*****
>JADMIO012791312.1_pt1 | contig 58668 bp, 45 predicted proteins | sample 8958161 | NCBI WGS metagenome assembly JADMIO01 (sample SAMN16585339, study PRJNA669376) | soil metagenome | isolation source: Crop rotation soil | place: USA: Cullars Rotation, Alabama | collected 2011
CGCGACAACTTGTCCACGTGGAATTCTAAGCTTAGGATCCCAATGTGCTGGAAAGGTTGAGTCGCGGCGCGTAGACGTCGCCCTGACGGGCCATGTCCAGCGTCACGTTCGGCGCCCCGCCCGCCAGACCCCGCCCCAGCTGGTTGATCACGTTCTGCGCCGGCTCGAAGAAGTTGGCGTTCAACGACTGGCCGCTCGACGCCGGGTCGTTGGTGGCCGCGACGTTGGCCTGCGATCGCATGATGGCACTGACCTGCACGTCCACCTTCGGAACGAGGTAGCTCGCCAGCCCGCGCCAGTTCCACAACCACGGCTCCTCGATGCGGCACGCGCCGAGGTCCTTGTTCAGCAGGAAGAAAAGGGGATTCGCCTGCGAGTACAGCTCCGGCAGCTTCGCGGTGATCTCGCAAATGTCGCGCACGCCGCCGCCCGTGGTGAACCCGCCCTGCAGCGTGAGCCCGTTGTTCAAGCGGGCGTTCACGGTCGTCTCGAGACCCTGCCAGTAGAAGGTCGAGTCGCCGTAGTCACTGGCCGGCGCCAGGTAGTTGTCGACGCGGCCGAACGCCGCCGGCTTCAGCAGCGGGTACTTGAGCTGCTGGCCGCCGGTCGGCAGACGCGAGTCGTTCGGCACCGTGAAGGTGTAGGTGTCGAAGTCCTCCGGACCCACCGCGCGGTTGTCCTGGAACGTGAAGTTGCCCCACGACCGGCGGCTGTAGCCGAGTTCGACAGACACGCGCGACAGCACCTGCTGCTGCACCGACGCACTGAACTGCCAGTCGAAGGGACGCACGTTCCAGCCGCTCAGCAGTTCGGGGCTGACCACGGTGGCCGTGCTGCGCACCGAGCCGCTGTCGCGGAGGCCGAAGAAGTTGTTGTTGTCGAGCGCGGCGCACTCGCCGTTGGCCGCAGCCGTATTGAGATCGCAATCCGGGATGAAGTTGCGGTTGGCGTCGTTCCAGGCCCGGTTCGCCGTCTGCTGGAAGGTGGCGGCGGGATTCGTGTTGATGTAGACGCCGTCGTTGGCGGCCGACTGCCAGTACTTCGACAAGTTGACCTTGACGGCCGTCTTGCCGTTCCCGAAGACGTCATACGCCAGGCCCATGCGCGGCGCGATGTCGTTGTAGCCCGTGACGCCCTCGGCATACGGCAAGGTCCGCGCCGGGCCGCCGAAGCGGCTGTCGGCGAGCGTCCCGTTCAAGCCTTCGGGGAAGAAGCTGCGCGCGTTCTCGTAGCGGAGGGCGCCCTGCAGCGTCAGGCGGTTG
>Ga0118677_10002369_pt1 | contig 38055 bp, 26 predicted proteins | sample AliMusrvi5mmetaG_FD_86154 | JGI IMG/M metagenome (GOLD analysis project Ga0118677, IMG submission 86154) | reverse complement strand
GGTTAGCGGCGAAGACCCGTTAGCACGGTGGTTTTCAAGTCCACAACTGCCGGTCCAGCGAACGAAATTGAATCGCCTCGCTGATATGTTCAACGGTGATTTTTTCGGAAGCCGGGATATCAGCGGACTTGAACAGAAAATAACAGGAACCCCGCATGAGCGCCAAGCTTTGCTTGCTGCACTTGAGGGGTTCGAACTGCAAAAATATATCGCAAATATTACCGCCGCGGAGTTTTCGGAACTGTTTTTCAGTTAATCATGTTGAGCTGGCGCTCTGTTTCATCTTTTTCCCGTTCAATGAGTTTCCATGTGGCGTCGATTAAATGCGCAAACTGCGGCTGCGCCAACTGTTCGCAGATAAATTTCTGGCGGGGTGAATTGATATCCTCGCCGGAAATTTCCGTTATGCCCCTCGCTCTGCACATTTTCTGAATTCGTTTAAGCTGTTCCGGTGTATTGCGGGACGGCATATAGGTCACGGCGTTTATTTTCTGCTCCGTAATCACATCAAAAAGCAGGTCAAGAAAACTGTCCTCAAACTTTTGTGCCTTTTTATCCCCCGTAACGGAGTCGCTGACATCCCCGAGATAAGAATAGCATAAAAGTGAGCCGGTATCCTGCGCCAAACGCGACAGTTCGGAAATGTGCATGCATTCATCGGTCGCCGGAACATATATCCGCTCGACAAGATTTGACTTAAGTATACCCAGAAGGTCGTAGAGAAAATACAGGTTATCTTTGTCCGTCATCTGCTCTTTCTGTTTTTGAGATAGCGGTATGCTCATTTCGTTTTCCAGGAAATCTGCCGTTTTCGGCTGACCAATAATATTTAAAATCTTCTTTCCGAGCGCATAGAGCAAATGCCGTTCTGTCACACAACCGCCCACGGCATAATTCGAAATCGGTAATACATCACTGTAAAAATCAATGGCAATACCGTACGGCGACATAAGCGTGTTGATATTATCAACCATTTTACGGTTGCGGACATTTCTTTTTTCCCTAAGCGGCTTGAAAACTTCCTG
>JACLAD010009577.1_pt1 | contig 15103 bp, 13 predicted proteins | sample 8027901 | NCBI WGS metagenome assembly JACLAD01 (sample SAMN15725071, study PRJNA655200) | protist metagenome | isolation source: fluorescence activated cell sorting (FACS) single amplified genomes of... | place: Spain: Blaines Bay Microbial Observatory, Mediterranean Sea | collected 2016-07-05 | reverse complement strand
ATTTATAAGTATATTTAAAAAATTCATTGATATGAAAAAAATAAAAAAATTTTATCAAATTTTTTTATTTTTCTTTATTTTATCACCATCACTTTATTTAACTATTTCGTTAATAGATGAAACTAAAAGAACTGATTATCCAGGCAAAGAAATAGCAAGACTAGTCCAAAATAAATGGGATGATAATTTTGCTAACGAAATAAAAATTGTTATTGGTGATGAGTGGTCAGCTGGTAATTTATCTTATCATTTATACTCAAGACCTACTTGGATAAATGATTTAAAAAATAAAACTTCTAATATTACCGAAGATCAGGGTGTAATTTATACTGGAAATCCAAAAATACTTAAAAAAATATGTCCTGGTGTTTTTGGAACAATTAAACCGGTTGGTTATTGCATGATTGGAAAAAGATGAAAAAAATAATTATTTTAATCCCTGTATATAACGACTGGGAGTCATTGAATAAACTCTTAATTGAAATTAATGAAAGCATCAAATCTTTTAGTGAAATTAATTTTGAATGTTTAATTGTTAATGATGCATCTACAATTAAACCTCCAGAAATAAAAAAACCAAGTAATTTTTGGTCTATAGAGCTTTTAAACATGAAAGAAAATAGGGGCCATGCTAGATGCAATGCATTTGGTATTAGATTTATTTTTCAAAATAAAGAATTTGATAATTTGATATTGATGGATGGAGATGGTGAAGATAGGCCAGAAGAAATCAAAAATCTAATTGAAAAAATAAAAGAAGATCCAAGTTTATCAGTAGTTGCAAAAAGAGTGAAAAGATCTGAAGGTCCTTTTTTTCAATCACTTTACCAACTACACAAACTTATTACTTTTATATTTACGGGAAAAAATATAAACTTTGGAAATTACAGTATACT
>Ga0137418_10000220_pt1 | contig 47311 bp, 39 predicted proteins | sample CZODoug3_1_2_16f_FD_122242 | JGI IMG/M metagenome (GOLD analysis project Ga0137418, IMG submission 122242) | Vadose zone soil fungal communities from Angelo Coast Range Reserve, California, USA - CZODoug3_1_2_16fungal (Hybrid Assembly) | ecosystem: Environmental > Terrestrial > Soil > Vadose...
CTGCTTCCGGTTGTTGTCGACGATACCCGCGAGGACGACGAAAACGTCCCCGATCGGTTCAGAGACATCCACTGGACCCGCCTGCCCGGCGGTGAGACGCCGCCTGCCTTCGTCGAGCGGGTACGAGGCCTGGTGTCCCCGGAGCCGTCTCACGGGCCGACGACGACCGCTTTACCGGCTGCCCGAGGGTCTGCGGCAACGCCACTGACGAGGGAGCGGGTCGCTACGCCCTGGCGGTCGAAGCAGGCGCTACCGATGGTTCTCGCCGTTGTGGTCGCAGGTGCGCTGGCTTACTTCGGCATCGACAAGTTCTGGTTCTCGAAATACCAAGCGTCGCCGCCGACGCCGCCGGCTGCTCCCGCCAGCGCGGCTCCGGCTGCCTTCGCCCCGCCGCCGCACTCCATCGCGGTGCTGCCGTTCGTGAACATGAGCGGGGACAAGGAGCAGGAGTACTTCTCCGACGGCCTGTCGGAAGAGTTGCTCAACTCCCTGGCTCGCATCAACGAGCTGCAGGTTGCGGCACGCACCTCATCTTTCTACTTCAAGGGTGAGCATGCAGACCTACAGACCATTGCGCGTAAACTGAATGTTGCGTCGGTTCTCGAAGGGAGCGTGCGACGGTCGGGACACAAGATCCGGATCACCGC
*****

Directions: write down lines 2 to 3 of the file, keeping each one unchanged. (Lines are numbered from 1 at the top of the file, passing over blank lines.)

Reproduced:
CGCGACAACTTGTCCACGTGGAATTCTAAGCTTAGGATCCCAATGTGCTGGAAAGGTTGAGTCGCGGCGCGTAGACGTCGCCCTGACGGGCCATGTCCAGCGTCACGTTCGGCGCCCCGCCCGCCAGACCCCGCCCCAGCTGGTTGATCACGTTCTGCGCCGGCTCGAAGAAGTTGGCGTTCAACGACTGGCCGCTCGACGCCGGGTCGTTGGTGGCCGCGACGTTGGCCTGCGATCGCATGATGGCACTGACCTGCACGTCCACCTTCGGAACGAGGTAGCTCGCCAGCCCGCGCCAGTTCCACAACCACGGCTCCTCGATGCGGCACGCGCCGAGGTCCTTGTTCAGCAGGAAGAAAAGGGGATTCGCCTGCGAGTACAGCTCCGGCAGCTTCGCGGTGATCTCGCAAATGTCGCGCACGCCGCCGCCCGTGGTGAACCCGCCCTGCAGCGTGAGCCCGTTGTTCAAGCGGGCGTTCACGGTCGTCTCGAGACCCTGCCAGTAGAAGGTCGAGTCGCCGTAGTCACTGGCCGGCGCCAGGTAGTTGTCGACGCGGCCGAACGCCGCCGGCTTCAGCAGCGGGTACTTGAGCTGCTGGCCGCCGGTCGGCAGACGCGAGTCGTTCGGCACCGTGAAGGTGTAGGTGTCGAAGTCCTCCGGACCCACCGCGCGGTTGTCCTGGAACGTGAAGTTGCCCCACGACCGGCGGCTGTAGCCGAGTTCGACAGACACGCGCGACAGCACCTGCTGCTGCACCGACGCACTGAACTGCCAGTCGAAGGGACGCACGTTCCAGCCGCTCAGCAGTTCGGGGCTGACCACGGTGGCCGTGCTGCGCACCGAGCCGCTGTCGCGGAGGCCGAAGAAGTTGTTGTTGTCGAGCGCGGCGCACTCGCCGTTGGCCGCAGCCGTATTGAGATCGCAATCCGGGATGAAGTTGCGGTTGGCGTCGTTCCAGGCCCGGTTCGCCGTCTGCTGGAAGGTGGCGGCGGGATTCGTGTTGATGTAGACGCCGTCGTTGGCGGCCGACTGCCAGTACTTCGACAAGTTGACCTTGACGGCCGTCTTGCCGTTCCCGAAGACGTCATACGCCAGGCCCATGCGCGGCGCGATGTCGTTGTAGCCCGTGACGCCCTCGGCATACGGCAAGGTCCGCGCCGGGCCGCCGAAGCGGCTGTCGGCGAGCGTCCCGTTCAAGCCTTCGGGGAAGAAGCTGCGCGCGTTCTCGTAGCGGAGGGCGCCCTGCAGCGTCAGGCGGTTG
>Ga0118677_10002369_pt1 | contig 38055 bp, 26 predicted proteins | sample AliMusrvi5mmetaG_FD_86154 | JGI IMG/M metagenome (GOLD analysis project Ga0118677, IMG submission 86154) | reverse complement strand